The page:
While there does not seem to be a direct link between an Internet domain name and the democratic election process, the importance of domain names becomes critical when you consider the role of the Internet in modern elections.
This is especially important in 2015, as the electoral calendar for Latin America and the Caribbean shows upcoming elections in 17 countries in the region, including three very important presidential elections in Guatemala, Argentina and Haiti.
A well-informed electorate is the key to a good democracy. Today, most voters seek election information on the Internet, so it is important that this information be easy to find. Every candidate now has at least one website to promote their campaign and proposals to the voters. However, in many domains, anyone can register any name (including their opponents names), resulting in misleading information about candidates and confusion among voters. This has gotten worse in the last few years, resulting in so many negative and misleading messages from unidentified sources that voters are becoming disgusted with the entire process.
To provide a solution to this problem, the new top-level domains .VOTE (dot VOTE) and its Spanish/Portuguese counterpart .VOTO (dot VOTO) have been created.
.VOTE and .VOTO are special Web addresses dedicated to the political space/democratic process which operate under policies designed to deliver protection to the candidates and citizens alike. Both TLDs have a strict policy that prohibits registration of disparaging or misleading names. The registration policy also requires a clear and demonstrable link between the domain name and the political/democratic activities of the registrant. Anonymous registrations (called “proxy”) are specifically prohibited in .VOTE and .VOTO, so the real owner of the name can be readily identified. And finally .VOTE/ .VOTO names that violate these policies can be identified, investigated and dealt with quickly.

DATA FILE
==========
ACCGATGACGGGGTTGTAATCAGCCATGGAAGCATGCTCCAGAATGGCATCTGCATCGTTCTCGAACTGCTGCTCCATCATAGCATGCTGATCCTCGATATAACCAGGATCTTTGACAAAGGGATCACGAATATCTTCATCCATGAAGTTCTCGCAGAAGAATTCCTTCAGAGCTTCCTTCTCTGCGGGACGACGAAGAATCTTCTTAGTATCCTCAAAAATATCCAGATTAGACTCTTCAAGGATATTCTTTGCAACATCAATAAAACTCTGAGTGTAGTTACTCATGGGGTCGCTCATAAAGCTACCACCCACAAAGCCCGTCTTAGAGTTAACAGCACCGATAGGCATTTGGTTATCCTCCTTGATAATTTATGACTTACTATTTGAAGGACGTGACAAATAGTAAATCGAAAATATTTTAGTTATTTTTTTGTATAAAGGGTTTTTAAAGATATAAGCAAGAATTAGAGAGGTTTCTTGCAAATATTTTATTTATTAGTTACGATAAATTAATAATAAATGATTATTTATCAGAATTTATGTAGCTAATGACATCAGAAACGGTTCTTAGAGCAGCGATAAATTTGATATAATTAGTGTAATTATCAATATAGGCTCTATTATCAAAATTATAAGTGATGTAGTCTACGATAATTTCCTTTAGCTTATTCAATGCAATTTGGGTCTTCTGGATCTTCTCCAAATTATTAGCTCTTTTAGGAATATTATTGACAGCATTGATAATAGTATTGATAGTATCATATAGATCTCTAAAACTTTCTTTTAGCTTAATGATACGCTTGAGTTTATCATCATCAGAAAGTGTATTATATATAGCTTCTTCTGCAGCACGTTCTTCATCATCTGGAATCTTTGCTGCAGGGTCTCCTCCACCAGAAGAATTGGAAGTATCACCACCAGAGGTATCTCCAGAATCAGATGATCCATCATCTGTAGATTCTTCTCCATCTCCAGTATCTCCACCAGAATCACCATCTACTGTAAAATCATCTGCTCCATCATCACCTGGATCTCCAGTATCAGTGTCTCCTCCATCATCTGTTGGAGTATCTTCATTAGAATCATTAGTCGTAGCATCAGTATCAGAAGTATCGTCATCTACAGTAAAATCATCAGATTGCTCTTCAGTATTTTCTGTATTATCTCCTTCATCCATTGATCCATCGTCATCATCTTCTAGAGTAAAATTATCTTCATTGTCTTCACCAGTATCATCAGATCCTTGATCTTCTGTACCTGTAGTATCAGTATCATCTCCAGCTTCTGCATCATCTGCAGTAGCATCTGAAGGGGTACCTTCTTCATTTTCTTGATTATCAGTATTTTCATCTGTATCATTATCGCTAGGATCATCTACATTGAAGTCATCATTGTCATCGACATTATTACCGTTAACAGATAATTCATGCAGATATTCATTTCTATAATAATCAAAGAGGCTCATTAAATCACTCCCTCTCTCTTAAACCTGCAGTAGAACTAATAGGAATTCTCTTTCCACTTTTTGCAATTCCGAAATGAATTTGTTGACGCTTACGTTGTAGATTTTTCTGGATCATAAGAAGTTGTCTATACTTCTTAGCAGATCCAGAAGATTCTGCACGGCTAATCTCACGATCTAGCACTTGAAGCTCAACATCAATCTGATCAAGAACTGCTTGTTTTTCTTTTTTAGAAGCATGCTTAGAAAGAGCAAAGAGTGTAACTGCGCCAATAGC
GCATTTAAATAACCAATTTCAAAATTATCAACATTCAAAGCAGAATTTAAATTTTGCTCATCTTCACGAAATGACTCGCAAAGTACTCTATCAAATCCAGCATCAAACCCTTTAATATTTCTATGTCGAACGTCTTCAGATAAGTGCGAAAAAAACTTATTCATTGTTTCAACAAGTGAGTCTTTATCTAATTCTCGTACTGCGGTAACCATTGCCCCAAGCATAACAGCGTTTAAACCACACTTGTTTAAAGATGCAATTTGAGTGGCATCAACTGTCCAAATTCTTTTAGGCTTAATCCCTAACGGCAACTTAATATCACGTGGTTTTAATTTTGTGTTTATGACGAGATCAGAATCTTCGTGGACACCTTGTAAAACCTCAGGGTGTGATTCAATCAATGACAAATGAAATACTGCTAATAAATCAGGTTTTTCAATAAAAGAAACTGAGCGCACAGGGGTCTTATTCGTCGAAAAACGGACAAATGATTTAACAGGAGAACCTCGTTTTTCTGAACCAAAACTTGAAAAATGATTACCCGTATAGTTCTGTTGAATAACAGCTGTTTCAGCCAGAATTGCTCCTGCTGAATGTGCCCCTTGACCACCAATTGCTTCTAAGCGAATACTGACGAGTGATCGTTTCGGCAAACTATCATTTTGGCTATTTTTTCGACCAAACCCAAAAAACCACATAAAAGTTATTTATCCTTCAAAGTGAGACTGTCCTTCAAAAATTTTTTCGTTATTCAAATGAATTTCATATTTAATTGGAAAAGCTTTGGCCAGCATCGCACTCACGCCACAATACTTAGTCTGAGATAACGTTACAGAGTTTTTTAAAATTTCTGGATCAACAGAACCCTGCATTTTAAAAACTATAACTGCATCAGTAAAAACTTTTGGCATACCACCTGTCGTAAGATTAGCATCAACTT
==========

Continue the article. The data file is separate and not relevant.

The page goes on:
Importantly, governments can also benefit by using .VOTE and .VOTO domain names for official voter information (e.g. voting times, locations, eligibility, registration, etc). Many governments around the world currently offer this critical information via a blizzard of confusing and often too-long Web addresses that are very hard for voters to remember. For example, the Arizona state government in the U.S. has a pretty complicated web address for their voter site: http://www.azsos.gov/elections/voting-election. Recently they launched a brand new web address www.Arizona.vote which is so much easier to remember and will help voters participate more fully and effectively in the democratic process.
VOTE / .VOTO were only launched earlier in the year and are already seeing traction. In addition to the elections noted above, the U.S. 2016 presidential election is rapidly approaching, and many candidates already have their .VOTE/.VOTO sites live, such as TedCruz.vote , TedCruz.voto , CarlyFiorina.vote, and CarlyFiorina.voto. And in addition to the state of Arizona referenced earlier, it is expected that more government entities worldwide will soon get their .VOTE/.VOTO domain names.
For more information about .VOTE and .VOTO, please visit: www.get.vote and www.get.voto.
You can follow .VOTE / .VOTO on social networks:
Facebook: Dot VOTE & Dot VOTO
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